The drama surrounding the closure of the Ida Benderson Center continues
By Ed Griffin-Nolan
As the mayor and the Common Council haggle over the future of the Ida Benderson Senior Center, a pair of Syracuse’s most noted experts on aging brings us a grim message: This may be just the beginning.
The Benderson Center, 205 S. Salina St., has been serving as a gathering place for seniors for nearly four decades. Mayor Stephanie Miner announced last month that the center would close on Oct. 1 to save the city the $10,000 monthly rent. She thinks the seniors will do just as well down the road at the Salvation Army, but the Army isn’t sure they have the funds to take up the slack.
The seniors themselves oppose the move, some of them going as far as to shave their heads on the sidewalk to protest the cuts. The entire Common Council, most of them members of Miner’s party, rose up in revolt, holding up legislation dear to the mayor to express their displeasure. The councilors oppose the cuts but principally appear miffed that they were never consulted.
Dr. Alejandro Garcia, a gerontologist and for the past 34 years a professor at Syracuse University’s School of Social Work, says that he has not seen a situation like the closing of Ida Benderson. “You usually don’t hear about places like this closing down, you hear about them opening up. Today we are a country where one person in eight is old; by 2035 it will be one in five. Any futurist would be calling for more, not less, geriatric services.”
According to Dr. Sharon Brangman, who heads up the Division of Geriatric medicine at SUNY Upstate, “All I see ahead are hard times, and it’s the poor and the vulnerable taking the brunt of these cuts.”
Brangman believes that seniors moved from Benderson to the Salvation Army will be all right, saying that seniors are more flexible than we sometimes think. “Older people suffer and have health setbacks when they are relocated from their residences,” she says, “or shuffled between nursing homes and hospitals, but changing the location of a drop-in center doesn’t raise any alarm from a health standpoint.”
On the other hand, Garcia, the social worker, sees the loss of familiarity as daunting for many seniors. “As you get older,” he says, “change can be traumatic. Even if the new place is nice, it’s different. In a center you have been frequenting for 10 or 20 years, you’ve been bonding with friends, you have a familiar chair, you know what to expect. The fact that people call the center a second home is significant—you have to listen to that.”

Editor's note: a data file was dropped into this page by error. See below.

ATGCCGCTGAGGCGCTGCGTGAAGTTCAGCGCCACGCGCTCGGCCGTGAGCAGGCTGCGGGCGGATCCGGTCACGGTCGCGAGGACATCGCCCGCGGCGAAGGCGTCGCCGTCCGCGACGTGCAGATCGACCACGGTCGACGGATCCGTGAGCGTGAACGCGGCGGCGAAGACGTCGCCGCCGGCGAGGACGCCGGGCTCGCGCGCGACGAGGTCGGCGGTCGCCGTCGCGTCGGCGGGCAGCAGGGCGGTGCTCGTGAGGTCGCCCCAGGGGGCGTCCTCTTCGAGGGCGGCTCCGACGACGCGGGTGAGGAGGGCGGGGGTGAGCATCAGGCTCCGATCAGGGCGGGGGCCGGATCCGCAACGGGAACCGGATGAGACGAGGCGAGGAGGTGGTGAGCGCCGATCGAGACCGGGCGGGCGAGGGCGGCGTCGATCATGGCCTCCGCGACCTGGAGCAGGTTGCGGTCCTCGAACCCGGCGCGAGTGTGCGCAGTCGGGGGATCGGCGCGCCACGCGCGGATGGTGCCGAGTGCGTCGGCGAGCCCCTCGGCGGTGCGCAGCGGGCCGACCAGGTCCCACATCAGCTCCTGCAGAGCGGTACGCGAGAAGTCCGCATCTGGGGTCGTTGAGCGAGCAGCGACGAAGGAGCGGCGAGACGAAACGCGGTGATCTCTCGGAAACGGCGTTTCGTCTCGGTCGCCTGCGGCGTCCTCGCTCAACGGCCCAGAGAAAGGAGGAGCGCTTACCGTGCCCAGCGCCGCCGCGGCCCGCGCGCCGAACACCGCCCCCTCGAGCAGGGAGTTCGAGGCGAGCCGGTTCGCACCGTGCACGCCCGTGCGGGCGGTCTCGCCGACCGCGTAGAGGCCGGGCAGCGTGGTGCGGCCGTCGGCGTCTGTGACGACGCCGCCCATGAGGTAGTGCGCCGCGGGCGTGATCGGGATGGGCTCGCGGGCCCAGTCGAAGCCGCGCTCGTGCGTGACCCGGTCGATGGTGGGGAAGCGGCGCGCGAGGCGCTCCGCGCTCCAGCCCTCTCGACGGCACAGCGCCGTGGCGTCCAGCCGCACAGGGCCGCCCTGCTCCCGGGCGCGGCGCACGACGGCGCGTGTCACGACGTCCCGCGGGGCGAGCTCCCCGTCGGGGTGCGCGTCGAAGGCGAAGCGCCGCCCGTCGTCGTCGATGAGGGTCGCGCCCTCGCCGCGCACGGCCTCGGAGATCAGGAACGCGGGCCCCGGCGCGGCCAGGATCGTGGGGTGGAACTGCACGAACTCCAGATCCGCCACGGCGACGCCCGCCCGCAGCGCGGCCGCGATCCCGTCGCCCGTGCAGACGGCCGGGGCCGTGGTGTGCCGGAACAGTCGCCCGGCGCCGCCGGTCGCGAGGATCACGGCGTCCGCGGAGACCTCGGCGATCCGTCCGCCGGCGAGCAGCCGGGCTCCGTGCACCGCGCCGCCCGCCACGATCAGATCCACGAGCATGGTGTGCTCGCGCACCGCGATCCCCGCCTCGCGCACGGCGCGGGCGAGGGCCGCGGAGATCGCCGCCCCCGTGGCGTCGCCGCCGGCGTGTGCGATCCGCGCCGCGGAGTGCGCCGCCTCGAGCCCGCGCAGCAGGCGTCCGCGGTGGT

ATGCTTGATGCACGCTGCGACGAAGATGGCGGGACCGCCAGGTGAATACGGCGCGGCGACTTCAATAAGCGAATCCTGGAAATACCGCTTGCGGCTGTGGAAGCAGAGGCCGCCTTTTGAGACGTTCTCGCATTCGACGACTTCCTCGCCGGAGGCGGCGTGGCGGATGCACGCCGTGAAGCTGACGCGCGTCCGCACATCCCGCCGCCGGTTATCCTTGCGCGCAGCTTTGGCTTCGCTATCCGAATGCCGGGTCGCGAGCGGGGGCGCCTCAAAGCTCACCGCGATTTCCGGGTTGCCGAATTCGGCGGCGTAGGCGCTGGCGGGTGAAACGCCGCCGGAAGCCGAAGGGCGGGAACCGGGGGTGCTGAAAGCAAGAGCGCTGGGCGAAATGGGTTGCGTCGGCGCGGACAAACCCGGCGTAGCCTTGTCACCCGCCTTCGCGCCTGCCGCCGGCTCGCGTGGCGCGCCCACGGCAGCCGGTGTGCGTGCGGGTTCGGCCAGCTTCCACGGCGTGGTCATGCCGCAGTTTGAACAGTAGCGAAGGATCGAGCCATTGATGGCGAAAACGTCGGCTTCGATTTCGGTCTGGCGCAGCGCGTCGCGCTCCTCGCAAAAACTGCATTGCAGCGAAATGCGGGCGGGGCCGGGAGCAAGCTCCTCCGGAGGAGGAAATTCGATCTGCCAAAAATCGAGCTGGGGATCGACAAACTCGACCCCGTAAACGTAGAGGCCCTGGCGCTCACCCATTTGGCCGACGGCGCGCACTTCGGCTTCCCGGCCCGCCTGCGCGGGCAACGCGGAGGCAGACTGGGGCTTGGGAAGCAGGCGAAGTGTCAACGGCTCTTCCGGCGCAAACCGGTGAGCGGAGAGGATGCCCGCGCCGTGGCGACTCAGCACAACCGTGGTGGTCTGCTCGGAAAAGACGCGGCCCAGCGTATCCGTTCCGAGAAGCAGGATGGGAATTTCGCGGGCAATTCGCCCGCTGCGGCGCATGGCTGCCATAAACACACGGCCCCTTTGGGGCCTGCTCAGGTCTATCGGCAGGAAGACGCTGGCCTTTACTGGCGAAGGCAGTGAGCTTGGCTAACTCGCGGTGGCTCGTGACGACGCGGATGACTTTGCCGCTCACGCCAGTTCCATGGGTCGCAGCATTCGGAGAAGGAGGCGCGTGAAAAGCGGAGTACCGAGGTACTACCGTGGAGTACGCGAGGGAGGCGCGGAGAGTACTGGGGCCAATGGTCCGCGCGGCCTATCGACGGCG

Where the doctor and the social worker find common ground is this: Programs for seniors need more funding.
“I understand that we have limited resources, but if people become less mobile their care is much more costly,” says Brangman, who last year served as president of the American Geriatrics Society. “Moving them to the Salvation Army is better than nothing, but I would like to see a center like this kept open. People need choices—it’s not one size fits all.”
“There is the critical issue of finances,” says Garcia. “But you have to address the need for service as well. It appears that the financial cutbacks are what they are focused on.”
Meanwhile, the mayor says she will try to raise private money for the seniors moved to the Salvation Army. The group opposing the closure has brought in Bruce Benderson, son of the center’s namesake, to argue their case. What does he say? Let’s raise private money. Private money can never fill the gap for what is clearly a societal responsibility—to take care of the elderly.
Which brings us back to Dr. Brangman’s point, which Garcia echoes. “We are in a part of the state with a lot of older people, and more coming. As a nation we have 10,000 baby boomers turning age 65 every day. Unfortunately we have a lot of young people who move away. Old people use services in a proportionately higher way. We are going to see more and more of these financial issues come about. There’s a higher need for services, and fewer people to pay for them.
“We need a community discussion on how we plan for this—it can’t just be by reacting.” So far she says that dialogue isn’t happening anywhere. But the issue isn’t going to go away. Ultimately, says Dr. Brangman, “What we want is for Syracuse to be a nice place to age. Not everyone can be a snowbird.” t Read Ed Griffin-Nolan’s award-winning commentary every week in the Syracuse New Times. You can reach him at edgriffin@ syracusenewtimes.com.